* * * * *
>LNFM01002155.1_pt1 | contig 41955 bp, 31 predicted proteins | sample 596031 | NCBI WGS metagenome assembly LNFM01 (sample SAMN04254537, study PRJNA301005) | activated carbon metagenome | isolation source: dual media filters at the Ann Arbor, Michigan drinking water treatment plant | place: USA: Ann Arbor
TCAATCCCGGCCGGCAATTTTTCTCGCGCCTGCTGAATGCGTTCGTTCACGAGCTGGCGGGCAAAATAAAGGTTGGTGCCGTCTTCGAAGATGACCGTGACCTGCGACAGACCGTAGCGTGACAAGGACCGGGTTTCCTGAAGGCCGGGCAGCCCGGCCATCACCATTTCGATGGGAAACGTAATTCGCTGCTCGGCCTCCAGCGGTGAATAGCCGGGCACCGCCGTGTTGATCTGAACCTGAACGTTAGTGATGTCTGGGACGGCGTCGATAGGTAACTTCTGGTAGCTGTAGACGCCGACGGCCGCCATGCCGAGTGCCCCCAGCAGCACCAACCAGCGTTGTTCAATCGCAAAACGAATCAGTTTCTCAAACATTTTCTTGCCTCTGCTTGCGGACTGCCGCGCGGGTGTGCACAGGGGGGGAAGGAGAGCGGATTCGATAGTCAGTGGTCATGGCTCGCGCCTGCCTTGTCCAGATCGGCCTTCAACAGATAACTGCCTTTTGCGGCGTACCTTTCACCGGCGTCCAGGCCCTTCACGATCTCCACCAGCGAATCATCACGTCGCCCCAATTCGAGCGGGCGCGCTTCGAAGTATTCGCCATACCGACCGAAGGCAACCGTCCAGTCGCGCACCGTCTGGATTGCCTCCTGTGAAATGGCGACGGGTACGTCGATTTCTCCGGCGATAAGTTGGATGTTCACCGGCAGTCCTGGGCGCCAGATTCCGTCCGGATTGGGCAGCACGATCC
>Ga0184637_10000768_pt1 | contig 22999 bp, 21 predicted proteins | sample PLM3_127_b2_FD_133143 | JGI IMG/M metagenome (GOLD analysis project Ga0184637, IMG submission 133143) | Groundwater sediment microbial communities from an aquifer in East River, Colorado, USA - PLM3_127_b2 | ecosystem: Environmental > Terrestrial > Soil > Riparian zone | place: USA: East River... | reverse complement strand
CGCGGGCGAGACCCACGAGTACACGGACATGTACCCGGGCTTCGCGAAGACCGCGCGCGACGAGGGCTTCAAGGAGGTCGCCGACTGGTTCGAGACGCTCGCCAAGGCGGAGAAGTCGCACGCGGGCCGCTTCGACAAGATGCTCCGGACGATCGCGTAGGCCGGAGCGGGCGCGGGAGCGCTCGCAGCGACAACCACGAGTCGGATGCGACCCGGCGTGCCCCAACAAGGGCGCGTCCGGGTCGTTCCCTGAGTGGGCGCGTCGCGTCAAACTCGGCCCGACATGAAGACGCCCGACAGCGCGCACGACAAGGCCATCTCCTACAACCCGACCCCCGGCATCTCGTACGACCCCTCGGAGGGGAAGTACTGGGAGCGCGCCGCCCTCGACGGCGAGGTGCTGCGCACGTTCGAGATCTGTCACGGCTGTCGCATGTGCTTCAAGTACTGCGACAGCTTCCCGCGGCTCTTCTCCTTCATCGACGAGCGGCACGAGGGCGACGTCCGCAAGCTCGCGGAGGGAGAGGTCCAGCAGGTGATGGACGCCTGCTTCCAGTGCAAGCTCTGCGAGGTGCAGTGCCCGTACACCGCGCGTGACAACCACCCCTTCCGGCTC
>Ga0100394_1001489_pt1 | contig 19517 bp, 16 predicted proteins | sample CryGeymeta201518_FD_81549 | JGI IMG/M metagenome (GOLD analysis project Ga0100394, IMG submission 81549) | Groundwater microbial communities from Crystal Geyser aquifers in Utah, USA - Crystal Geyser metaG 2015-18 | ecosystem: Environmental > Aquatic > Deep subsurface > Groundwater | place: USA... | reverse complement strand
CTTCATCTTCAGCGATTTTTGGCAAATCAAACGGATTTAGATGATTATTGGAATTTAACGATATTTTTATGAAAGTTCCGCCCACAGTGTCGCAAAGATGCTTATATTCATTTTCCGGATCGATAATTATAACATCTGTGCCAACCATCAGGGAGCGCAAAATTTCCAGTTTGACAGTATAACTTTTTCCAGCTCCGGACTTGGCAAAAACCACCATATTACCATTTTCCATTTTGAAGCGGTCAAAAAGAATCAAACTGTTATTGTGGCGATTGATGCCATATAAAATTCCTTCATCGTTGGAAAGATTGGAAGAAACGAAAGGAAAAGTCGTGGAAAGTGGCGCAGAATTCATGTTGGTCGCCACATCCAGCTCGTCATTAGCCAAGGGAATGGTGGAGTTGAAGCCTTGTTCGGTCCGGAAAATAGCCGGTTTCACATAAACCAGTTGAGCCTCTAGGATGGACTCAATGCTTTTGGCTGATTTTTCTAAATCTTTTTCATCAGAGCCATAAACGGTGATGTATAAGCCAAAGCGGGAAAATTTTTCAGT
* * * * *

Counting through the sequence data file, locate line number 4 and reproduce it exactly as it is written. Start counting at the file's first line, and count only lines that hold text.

CGCGGGCGAGACCCACGAGTACACGGACATGTACCCGGGCTTCGCGAAGACCGCGCGCGACGAGGGCTTCAAGGAGGTCGCCGACTGGTTCGAGACGCTCGCCAAGGCGGAGAAGTCGCACGCGGGCCGCTTCGACAAGATGCTCCGGACGATCGCGTAGGCCGGAGCGGGCGCGGGAGCGCTCGCAGCGACAACCACGAGTCGGATGCGACCCGGCGTGCCCCAACAAGGGCGCGTCCGGGTCGTTCCCTGAGTGGGCGCGTCGCGTCAAACTCGGCCCGACATGAAGACGCCCGACAGCGCGCACGACAAGGCCATCTCCTACAACCCGACCCCCGGCATCTCGTACGACCCCTCGGAGGGGAAGTACTGGGAGCGCGCCGCCCTCGACGGCGAGGTGCTGCGCACGTTCGAGATCTGTCACGGCTGTCGCATGTGCTTCAAGTACTGCGACAGCTTCCCGCGGCTCTTCTCCTTCATCGACGAGCGGCACGAGGGCGACGTCCGCAAGCTCGCGGAGGGAGAGGTCCAGCAGGTGATGGACGCCTGCTTCCAGTGCAAGCTCTGCGAGGTGCAGTGCCCGTACACCGCGCGTGACAACCACCCCTTCCGGCTC